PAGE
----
Posts Tagged ‘Ernest Lehman’

This mini-lesson from Lawrence Turman is from his 2005 book So You Want to be a Producer. Turman has produced over 40 films including The Graduate. At 93 he’s still professor and chair of the Peter Stark Producing Program at USC Cinematic Arts:

“The great Ernest Lehman began writing for New York press agents, and then moved on to short stories, one of which he sold to Hollywood, starting his movie career; the classic North by Northwest was his original. He gave me a important touchstone about script development: ‘Each scene should be an arrow into the next scene.’

“Think about that, and then think about it some more, and it will make great sense. Here’s the best example I know of: Three friends are having a heated discussion, which leads to an argument, during which one pulls a knife, stabs another, and then flees. That’s pretty damn dramatic, right? Wrong. It’s theatrical. But what would make the scene a dramatic arrow into the next scene would be for the remaining person, after the stabbing, to say, ‘I’m going to get that son of a bitch if it’s the last thing I do.’ Now people are leaning forward in their seats, saying, ‘Whoa. What’s he going to do? How’s he going to get him? What’s going to happen Next?’

—Lawrence Turman

P.S. Here’s an interview at Columbia College Hollywood where Turman talks about why they cut a scene from The Graduate that they’d shot at a great expense. (Followed by the scene itself.)

Scott W. Smith, author of Screenwriting with Brass Knuckles

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Did you know that before screenwriter Ernest Lehman wrote North by Northwest that he actually went to South Dakota to research climbing Mount Rushmore? It all started with a suggestion by Alfred Hitchcock who told him,  “I always wanted to do a chase across the faces of Mount Rushmore.”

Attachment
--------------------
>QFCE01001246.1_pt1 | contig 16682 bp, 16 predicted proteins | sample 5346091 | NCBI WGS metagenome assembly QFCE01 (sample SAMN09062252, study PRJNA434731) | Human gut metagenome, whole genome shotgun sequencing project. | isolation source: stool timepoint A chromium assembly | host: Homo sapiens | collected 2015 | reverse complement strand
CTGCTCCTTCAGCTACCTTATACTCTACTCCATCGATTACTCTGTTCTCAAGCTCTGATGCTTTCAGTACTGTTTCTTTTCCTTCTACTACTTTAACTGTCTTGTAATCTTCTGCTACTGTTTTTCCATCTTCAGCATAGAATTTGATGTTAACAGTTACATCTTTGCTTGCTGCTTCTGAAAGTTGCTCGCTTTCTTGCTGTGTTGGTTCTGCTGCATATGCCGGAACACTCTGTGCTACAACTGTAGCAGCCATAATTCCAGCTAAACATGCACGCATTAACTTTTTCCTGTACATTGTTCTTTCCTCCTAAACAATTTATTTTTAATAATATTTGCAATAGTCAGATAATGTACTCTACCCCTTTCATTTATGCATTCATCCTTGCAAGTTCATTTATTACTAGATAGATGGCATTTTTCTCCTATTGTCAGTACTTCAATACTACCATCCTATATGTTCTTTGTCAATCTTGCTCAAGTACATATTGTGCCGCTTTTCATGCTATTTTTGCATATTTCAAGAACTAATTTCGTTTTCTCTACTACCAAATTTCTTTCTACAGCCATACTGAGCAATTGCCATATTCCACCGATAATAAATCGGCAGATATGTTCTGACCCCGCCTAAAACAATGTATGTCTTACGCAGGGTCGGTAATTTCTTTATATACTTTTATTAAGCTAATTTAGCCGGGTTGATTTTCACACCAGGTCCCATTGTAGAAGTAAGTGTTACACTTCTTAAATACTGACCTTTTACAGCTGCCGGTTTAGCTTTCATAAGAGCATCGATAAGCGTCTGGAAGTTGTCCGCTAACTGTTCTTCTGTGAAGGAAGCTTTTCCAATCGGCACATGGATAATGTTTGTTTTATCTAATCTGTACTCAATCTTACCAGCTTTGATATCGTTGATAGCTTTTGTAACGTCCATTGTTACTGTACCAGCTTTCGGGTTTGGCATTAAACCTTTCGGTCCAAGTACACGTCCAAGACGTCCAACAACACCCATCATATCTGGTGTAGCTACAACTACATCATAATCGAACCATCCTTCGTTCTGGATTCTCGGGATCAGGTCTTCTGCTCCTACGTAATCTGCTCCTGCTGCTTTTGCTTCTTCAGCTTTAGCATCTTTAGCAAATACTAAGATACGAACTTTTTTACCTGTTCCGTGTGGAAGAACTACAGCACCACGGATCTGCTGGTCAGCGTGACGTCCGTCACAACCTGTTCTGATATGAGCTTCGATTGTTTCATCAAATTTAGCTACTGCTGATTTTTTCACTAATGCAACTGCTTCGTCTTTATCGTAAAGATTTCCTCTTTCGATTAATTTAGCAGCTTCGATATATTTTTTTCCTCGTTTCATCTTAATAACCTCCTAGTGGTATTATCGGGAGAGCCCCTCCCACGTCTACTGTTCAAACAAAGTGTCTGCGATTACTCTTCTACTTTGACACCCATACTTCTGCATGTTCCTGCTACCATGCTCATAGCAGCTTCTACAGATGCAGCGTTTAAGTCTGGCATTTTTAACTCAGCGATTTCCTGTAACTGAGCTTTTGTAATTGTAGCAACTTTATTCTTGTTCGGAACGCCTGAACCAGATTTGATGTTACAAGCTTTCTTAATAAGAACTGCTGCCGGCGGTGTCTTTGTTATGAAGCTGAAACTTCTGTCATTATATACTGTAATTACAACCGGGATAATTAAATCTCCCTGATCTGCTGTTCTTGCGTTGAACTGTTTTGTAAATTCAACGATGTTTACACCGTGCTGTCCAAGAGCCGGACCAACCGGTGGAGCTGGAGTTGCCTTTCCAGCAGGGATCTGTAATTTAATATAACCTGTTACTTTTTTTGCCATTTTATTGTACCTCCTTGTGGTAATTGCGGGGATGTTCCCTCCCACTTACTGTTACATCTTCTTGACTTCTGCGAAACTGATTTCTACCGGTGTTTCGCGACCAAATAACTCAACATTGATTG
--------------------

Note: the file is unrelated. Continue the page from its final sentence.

So Lehman took a train to Rapid City and hired a forest ranger to help him climb to the top just to see the view. But Lehman didn’t make it as he realized the danger involved and gave the ranger a Polaroid camera to take some pictures for him instead.

And just as Leham had trouble climbing to the top of Mount Rushmore he also had trouble writing the script for North by Northwest. Though he was over forty at the time and had over ten film and TV writing credits including the feature The Sweet Smell of Success Lehman later admitted;

“The truth is, even with all my experience, I really didn’t know how to write the script. I’d never written a movie like that before, but gradually I eked it out — or, at least, the first sixty-five pages — and then Hitch went off to make Vertigo. So I’d sit there in my lonely office, and many times I’d go home at night having written less than half a page, completely discouraged. And several times I tried to quit while he was away, but my agent wouldn’t let me, saying, “You’ve already quit The Wreck of the Mary Deare, you can’t quit this one too.” So I was kind of trapped into doing it…wondering, “How can I get out of this?” And the only way I could get out of it was to write my way out of it. And I think that, despite the unpleasantness of having to work under those conditions, I wound up at the top of my form as a writer, and, later, Hitch was at the top of his form when he directed the picture. In a sense, it’s unlike any picture he ever made. And it seems to have legs…It’s just incredible what endurance it has. It’s kind of timeless.”
Ernest Lehman
Creative Screenwriting Journal

His endurance paid off on North by Northwest and he received an Academy Award nominations. And in 2001 he received his an Honorary Oscar for his body of work that included West Side Story, Who’s Afraid of Virginia Woolf?, Sabrina, Hello Dolly!, The King and I, Black Sunday, Somebody Up There Likes Me, and The Sound of Music.

Mountain climbing and screenwriting—both are a tricky business that require endurance.

Scott W. Smith

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